Arsenic, lead, cadmium, mercury – all heavy metals you might expect to find in a machine shop, not baby foods. A shocking report was issued February 4 from the House Committee on Oversight and Reform, and based on an investigation, “Healthy Babies Bright Futures,” from a coalition of seven nonprofits interested in environmental health.
The Committee report found unacceptably high levels in 95% of all baby food tested that far exceed these limits such as 177 times the acceptable level of lead, 91 times arsenic, 69 times more cadmium that accepted and 5 times the mercury that is allowed.
Inorganic arsenic, lead, cadmium, and mercury have been declared a danger by the U.S. Food and Drug Administration (FDA) and the World Health Organization (WHO).
The focus of the report was four companies that manufacture baby food – Gerber, Hain, Beech-Nut, and Nurture. Mercury was found in baby food from the latter company. Three others – Walmart, Campbell’s Soup/ Plum, and Sprout failed to disclose information about their baby foods as part of the report.
The levels are so shocking that on March 8, plaintiffs requested the Judicial Panel on Multidistrict Litigation (JPML) create an MDL in New York to gather the 40 plus cases filed so far from 12 different federal district courts.
How Babies Developing Brains Are Effected
Babies eat solid foods at about six months of age. Heavy metals, even trace amounts, can seriously affect the developing brain and that harm can be permanent. Diminished IQ can lead to lower intelligence, antisocial behavior, and diminished future economic productivity.
The new study estimates that arsenic and lead from rice-based foods have resulted in more than one-fifth of 11 million drop in IQ points in young children from birth to 24 months.
Lead exposure at a young age can damage the central and peripheral nervous system resulting in impaired hearing, shorter stature, learning disabilities, and impaired formation and function of blood cells, says one complaint.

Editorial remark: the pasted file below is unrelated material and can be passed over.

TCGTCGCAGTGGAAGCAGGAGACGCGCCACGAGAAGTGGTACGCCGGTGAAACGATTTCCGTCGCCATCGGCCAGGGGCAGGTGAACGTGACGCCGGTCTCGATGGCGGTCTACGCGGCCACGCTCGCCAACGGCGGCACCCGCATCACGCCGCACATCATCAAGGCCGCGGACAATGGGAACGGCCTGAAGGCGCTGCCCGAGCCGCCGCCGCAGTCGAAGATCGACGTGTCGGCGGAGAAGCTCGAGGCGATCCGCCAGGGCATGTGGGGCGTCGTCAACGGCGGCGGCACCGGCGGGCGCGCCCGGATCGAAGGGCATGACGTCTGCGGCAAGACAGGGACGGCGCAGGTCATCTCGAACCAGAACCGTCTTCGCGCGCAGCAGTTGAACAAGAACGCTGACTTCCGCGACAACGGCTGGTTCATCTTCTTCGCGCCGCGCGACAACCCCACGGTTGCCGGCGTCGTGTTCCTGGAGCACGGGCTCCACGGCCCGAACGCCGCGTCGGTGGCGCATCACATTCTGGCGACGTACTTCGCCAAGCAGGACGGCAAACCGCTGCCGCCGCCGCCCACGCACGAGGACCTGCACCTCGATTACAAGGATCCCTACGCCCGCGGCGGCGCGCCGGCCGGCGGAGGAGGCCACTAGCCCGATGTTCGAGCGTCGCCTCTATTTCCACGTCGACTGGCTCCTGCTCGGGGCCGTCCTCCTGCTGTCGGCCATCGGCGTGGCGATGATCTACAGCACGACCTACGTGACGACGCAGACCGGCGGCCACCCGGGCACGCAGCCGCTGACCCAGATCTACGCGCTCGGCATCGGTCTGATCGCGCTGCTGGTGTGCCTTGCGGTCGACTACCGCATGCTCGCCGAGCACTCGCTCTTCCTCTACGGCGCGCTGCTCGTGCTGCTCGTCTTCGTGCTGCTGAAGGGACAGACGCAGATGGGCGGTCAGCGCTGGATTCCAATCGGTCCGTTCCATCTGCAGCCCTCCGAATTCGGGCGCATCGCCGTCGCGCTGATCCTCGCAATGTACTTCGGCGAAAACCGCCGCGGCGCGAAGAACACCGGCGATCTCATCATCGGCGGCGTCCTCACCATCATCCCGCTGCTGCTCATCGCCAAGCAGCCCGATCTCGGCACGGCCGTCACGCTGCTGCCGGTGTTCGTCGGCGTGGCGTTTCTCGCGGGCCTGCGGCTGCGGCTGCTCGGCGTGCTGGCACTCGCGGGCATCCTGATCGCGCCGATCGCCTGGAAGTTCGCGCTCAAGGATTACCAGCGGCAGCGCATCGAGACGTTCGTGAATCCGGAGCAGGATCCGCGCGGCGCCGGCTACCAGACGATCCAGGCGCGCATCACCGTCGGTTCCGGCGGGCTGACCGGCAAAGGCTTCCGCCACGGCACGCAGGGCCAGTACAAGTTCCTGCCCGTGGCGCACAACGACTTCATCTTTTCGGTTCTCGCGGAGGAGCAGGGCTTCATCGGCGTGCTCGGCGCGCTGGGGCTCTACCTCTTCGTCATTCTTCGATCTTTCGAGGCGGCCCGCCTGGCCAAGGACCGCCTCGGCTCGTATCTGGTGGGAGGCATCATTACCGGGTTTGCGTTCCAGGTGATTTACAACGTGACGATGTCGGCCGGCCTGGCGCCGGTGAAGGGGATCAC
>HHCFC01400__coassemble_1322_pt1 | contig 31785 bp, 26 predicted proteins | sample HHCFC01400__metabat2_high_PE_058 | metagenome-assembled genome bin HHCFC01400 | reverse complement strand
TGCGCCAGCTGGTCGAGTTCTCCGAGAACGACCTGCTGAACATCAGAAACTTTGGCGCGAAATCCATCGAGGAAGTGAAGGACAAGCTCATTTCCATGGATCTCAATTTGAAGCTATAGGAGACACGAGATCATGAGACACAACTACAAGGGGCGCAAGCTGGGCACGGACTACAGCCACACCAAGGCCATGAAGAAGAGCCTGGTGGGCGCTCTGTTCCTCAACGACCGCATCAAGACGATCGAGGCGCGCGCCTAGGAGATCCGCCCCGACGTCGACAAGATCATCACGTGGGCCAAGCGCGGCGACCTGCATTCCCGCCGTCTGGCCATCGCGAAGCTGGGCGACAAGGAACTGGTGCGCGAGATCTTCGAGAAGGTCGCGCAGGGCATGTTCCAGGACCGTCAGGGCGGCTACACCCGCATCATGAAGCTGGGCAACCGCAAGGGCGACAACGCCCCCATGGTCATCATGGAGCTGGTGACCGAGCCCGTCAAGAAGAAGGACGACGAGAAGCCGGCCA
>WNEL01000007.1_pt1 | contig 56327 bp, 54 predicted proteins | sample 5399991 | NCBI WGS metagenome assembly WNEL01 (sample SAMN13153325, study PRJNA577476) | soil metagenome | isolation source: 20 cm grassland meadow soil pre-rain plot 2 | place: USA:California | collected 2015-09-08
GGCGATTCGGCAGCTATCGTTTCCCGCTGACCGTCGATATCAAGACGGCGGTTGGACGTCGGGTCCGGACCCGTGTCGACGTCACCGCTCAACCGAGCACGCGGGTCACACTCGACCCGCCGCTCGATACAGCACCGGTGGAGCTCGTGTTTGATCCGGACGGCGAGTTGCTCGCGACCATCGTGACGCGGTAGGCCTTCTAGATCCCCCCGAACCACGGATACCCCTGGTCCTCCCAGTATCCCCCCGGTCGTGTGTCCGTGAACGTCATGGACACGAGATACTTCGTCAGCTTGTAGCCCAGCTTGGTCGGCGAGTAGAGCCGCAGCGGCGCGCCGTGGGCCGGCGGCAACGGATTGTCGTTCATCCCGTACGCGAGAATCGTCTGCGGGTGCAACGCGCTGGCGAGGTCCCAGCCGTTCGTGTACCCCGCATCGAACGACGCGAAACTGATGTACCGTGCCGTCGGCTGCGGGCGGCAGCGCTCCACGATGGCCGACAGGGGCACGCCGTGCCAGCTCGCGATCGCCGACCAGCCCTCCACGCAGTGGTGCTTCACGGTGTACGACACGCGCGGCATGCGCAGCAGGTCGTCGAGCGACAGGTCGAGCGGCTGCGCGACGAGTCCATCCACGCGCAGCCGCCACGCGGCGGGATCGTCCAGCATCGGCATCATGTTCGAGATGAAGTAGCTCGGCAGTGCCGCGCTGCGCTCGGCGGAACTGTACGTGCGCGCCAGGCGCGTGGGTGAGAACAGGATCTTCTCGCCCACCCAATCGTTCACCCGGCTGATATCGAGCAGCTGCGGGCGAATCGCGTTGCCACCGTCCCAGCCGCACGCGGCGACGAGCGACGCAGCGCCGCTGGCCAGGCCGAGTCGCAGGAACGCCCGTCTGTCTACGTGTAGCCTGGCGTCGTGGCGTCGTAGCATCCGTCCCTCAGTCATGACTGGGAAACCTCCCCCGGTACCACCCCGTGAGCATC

There is no safe limit for lead. The Environmental Protection Agency (EPA) regards a safe level in drinking water at zero.
Plum and Campbell refused to cooperate with the Subcommittee or to produce their testing standards or any test results regarding heavy metals in their food. Instead, they “self- declared” that their baby food met some unspecified criteria for toxic heavy metals.
FDA Response to Heavy Metals in Baby Food
The question is where do these heavy metals come from and who is responsible for monitoring the problem?
The problem was uncovered nearly a decade ago with rice. Rice, such as infant rice cereal, rice dishes and rice-based snacks were found to be high in inorganic arsenic, the most toxic form of arsenic.
In addressing the Committee report, the FDA says some elements such as arsenic and lead exist in the environment and may have entered the food supply naturally through soil, water, or air. Even using organic farming practices will not eliminate this concern. Other toxins may be the result of factory farming, pesticides and fertilizers, genetic engineering of food, and past contamination. Air pollution carries metals that fall to earth.